• @rfbw Resurrection is an appropriate word. Since Cheruiyot A Kirui posted his answer and you commented on my post prompting me to update my answer, my revised answer has received 5 new upvotes!! That's not bad for a post written in Feb of 2015. Commented Dec 21, 2021 at 21:18

I still find myself hitting the same issues, even now after 30 years of playing. Mostly with picking individual notes on thin strings on a Telecaster with low action, and it's probably more in my head than anything. Let's worry about your issues instead.

One thing you can do is play with pick angle. Assume this is the string --> | If you play with the pick hitting the string like this --> |, you will maximize your pick noise. If your pick hits the string like this --> —, that won't work for the string spacing or your wrist. If the pick hits at an angle more like this --> / , you'll get less of the slap. For your grip strength and picking speed, I would suggest you don't try this --> \, but if that's what you already do, go ahead.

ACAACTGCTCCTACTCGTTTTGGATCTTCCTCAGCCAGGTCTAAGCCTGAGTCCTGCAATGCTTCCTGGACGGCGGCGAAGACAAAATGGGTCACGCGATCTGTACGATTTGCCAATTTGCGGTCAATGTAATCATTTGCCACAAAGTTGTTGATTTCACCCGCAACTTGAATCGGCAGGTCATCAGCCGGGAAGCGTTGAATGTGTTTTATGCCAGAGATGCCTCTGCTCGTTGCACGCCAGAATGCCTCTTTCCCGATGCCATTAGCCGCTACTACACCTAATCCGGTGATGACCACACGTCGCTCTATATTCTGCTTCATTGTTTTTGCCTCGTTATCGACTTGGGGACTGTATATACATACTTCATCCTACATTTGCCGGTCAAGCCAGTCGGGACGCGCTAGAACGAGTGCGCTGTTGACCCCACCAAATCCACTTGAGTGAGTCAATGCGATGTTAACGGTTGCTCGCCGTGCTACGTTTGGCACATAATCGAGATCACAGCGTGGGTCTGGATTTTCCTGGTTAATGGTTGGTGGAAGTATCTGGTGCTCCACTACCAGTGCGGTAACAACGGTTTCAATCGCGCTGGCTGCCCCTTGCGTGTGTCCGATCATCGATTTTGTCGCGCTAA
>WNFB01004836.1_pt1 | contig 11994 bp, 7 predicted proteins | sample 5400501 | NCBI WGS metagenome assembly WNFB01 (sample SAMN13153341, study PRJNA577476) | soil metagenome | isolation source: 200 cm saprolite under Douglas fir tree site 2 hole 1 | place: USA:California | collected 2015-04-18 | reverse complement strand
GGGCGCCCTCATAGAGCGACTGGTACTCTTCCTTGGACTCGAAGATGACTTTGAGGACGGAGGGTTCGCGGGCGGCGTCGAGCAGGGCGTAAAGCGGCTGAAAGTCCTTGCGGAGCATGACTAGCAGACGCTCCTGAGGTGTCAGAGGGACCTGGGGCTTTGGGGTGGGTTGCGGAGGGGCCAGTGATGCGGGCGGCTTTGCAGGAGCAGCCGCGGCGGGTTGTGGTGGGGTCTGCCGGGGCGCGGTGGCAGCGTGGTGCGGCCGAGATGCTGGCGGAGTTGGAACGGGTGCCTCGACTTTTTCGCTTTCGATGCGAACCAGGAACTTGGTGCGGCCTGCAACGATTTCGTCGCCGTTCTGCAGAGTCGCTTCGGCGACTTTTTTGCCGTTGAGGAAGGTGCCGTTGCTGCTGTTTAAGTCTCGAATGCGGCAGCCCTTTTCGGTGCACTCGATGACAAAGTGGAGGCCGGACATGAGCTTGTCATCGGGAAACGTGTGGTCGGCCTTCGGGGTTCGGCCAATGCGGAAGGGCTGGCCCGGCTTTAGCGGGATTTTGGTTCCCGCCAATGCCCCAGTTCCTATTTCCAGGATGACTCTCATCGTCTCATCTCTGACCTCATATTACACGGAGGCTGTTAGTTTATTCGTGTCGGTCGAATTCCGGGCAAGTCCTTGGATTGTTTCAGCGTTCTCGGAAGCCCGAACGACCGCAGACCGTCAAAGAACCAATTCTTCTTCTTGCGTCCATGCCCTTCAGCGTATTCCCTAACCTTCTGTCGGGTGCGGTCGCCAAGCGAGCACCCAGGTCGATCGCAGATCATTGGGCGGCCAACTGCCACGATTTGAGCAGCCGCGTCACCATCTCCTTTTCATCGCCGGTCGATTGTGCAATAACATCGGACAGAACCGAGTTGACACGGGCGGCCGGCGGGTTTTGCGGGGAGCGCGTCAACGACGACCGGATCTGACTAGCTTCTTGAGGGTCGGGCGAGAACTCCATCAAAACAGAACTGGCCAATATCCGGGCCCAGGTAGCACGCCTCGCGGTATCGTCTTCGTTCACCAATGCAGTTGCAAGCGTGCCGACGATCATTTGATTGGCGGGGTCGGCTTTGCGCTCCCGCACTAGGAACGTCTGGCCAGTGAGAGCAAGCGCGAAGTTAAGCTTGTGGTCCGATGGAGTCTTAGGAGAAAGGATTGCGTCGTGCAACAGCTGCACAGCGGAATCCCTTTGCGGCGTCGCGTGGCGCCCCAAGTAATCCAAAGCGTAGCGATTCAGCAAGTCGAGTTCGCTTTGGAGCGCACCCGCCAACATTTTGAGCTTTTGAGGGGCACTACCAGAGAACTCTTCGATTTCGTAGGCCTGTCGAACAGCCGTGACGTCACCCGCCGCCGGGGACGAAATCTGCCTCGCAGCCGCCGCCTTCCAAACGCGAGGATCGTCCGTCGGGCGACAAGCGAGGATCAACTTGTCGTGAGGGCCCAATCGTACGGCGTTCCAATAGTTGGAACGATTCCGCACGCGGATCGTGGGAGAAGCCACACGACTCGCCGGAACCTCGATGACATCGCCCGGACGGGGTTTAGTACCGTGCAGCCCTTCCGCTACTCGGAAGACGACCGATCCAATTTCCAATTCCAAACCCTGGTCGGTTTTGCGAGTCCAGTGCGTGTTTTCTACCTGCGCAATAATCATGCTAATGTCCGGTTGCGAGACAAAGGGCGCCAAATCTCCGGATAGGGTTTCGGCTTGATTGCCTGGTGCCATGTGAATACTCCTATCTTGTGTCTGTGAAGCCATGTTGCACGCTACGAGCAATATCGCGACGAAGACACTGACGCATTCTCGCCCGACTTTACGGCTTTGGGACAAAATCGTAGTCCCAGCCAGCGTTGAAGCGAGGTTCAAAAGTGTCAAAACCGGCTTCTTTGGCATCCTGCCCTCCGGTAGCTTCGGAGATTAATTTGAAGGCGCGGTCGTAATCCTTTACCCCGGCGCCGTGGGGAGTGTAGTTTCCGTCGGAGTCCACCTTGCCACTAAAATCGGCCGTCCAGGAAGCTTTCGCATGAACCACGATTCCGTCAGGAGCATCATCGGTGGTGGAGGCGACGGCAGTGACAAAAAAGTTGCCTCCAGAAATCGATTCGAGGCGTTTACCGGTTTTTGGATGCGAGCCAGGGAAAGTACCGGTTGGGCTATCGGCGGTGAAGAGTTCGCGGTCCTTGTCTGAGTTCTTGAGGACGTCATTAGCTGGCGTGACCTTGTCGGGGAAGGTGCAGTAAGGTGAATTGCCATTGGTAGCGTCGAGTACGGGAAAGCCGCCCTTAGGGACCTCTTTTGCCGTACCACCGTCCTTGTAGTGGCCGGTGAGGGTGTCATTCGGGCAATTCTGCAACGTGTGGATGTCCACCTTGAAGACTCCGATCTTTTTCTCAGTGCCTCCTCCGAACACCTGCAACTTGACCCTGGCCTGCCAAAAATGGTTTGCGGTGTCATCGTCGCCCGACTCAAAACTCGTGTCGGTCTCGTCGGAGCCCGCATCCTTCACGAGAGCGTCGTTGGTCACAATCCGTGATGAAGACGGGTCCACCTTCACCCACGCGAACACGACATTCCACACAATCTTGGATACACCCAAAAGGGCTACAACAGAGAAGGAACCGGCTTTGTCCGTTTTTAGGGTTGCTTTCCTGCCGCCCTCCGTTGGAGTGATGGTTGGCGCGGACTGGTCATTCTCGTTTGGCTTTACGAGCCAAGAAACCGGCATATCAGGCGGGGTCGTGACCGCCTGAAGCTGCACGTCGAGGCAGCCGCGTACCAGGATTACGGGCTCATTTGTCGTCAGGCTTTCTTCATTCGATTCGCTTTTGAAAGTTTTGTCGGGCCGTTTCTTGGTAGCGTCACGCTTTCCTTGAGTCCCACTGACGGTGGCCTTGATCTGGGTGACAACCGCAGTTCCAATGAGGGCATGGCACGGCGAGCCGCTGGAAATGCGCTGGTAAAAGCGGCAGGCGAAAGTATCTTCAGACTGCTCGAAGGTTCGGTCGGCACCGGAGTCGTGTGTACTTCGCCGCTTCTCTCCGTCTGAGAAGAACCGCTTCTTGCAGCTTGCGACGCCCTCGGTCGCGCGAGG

I think pick angle trumps most other issues, although holding loose or tight is also a big contributor.


The most important thing is to relax your hand when holding a pick, your wrist movement is very important ,it should be relaxed.Then practice slowly as you build up the strumming.